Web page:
5. Houston Nutt, Arkansas: It's hard to believe a coach who won 10 games and the SEC West title could be in danger the following season, but that's life in Fayetteville. After the Hogs lost their last three games to finish 10-4 in 2006, Nutt's offseason was filled with defections, allegations and downright animosity. With tailback Darren McFadden returning, the Hogs might need to finish no worse than second in the SEC West for Nutt to feel real comfortable.

6. Ed Orgeron, Ole Miss: Rebels fans will tell you Orgeron has greatly improved the program's talent level with superior recruiting, but it hasn't yet translated into victories. Orgeron, the former USC defensive-line coach hired to replace fired David Cutcliffe, is 7-16 in two seasons at the school. Ole Miss showed some improvement last season, losing to Georgia and Auburn by less than a touchdown, and losing to both Alabama and LSU in overtime.

7. Greg Robinson, Syracuse: The Orange showed improvement last season, improving from 1-10 in 2005 to 4-8 in Robinson's second season. But Syracuse still continues to be an also-ran, even in the depleted Big East. The Orange have had plenty of time to learn Robinson's new system, so the administration will be looking for improvement in 2007.

1. Karl Dorrell, UCLA: After leading the Bruins to a 29-21 record and four straight bowl games, UCLA would probably have to collapse this season for Dorrell to be in serious trouble. UCLA returns 10 starters on each side of the football, and the team's stunning 13-9 upset of rival USC last season probably bought the coach some time. But a four-game losing streak during the regular season in 2006, followed by a disappointing 44-27 loss to FSU in the Emerald Bowl, raised concerns about the program's direction. The offseason arrest of receivers coach Eric Scott on felony burglary charges didn't help the cause.

2. Randy Edsall, Connecticut: The school has been extremely patient with Edsall, who was hired the year before the Huskies moved to Division I-A. Edsall led Connecticut to nine victories in 2004, but the Huskies failed to win more than five games in each of the last two seasons.

3. Dennis Franchione, Texas A&M: The Aggies finally seemed to have things turned around in Franchione's fourth season, when they finished the regular season by beating rival Texas 12-7, their first win over the Longhorns since 1999. But then Texas A&M was blasted by California 45-10 in the Holiday Bowl and things turned sour. With quarterback Stephen McGee and running backs Jorvorskie Lane and Mike Goodson returning, the Aggies once again face high expectations.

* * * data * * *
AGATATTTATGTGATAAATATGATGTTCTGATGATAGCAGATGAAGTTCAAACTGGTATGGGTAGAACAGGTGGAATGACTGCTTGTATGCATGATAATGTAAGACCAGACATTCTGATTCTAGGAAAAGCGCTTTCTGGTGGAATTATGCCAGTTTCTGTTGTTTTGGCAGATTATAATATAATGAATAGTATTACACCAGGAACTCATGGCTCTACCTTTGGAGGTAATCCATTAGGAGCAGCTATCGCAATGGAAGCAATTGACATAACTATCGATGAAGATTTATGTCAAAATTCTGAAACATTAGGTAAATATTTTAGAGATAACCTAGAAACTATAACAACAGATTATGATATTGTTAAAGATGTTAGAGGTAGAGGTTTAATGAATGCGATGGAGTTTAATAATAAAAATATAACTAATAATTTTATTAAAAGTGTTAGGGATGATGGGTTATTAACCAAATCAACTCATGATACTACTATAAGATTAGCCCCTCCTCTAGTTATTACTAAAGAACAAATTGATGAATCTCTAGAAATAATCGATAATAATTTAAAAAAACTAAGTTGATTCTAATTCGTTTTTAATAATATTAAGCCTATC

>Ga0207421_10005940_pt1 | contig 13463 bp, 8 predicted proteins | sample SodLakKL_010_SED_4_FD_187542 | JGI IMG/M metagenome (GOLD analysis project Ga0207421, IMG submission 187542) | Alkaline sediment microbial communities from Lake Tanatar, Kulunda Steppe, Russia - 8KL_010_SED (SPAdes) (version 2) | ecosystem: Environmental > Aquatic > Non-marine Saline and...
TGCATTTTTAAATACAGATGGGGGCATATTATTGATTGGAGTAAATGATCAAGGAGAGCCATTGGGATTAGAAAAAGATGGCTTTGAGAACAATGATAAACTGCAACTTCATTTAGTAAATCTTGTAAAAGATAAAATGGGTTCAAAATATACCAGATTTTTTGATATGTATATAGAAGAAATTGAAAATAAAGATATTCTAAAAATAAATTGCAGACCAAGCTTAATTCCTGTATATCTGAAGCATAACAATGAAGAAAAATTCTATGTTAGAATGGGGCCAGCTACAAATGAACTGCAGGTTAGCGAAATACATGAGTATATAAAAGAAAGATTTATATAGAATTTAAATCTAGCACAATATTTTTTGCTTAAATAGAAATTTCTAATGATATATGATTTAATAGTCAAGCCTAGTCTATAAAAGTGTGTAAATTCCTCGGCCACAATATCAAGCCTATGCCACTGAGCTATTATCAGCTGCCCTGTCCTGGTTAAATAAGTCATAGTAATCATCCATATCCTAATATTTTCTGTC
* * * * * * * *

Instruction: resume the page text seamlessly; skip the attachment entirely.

4. Phillip Fulmer, Tennessee: It would take a very, very disappointing season for Tennessee to fire Fulmer, one of the most successful coaches in SEC history. But there are signs of concern in Knoxville. The Volunteers haven't won an SEC championship since their national championship season in 1998, and they've lost five of their last seven postseason games. With David Cutcliffe directing the offense again, the Vols showed improvement last season. But a 9-4 finish is hardly what Fulmer had in mind after his team's fast start.

5. Al Groh, Virginia: Groh has vastly improved the Cavaliers' talent, producing players such as D'Brickashaw Ferguson, Ahmad Brooks and Heath Miller. But Groh has been unable to parlay that talent into much on-field success. The former New York Jets coach has a 42-33 record in six seasons at his alma mater, including a 25-23 mark in ACC games. The Cavaliers were very young in 2006, when they finished 5-7, but patience is wearing thin in Charlottesville, Va. Groh's contract runs through the 2010 season, and the school owes him more than $8 million coming into this fiscal year, all of which would have to be paid unless he was fired for NCAA rules violations or other off-field transgressions.

6. Mike Stoops, Arizona: The former Oklahoma defensive coordinator has restored pride in Tucson with his menacing defense and tough-nosed approach. Now it's time for the Wildcats to start winning games again. Stoops felt his team should have been invited to a bowl game after it finished 6-6 in 2006. With offensive coordinator Sonny Dykes on board, expectations are high at Arizona.

7. Joe Tiller, Purdue: The Boilermakers missed a golden opportunity the last two seasons -- when they finished 5-6 and 8-6, even when Michigan and Ohio State weren't on the schedule. Tiller has won 75 games in 10 seasons at Purdue, but his program seemed to lose momentum after winning its last Big Ten title in 2000. The Boilermakers have won more than eight games only once during that span, and another mediocre campaign might turn up the heat in West Lafayette, Ind.

8. Tyrone Willingham, Washington: The Huskies showed great improvement in 2006, finishing 5-7 after they won three games in the previous two seasons combined. With what might be the country's toughest schedule -- road games at UCLA, Arizona State, Oregon State and Hawaii and home games against Boise State, Ohio State, USC, Oregon and California -- Willingham will have a difficult time matching last year's finish.

Mark Schlabach covers college football and men's college basketball for ESPN.com. You can contact him at schlabachma@yahoo.com.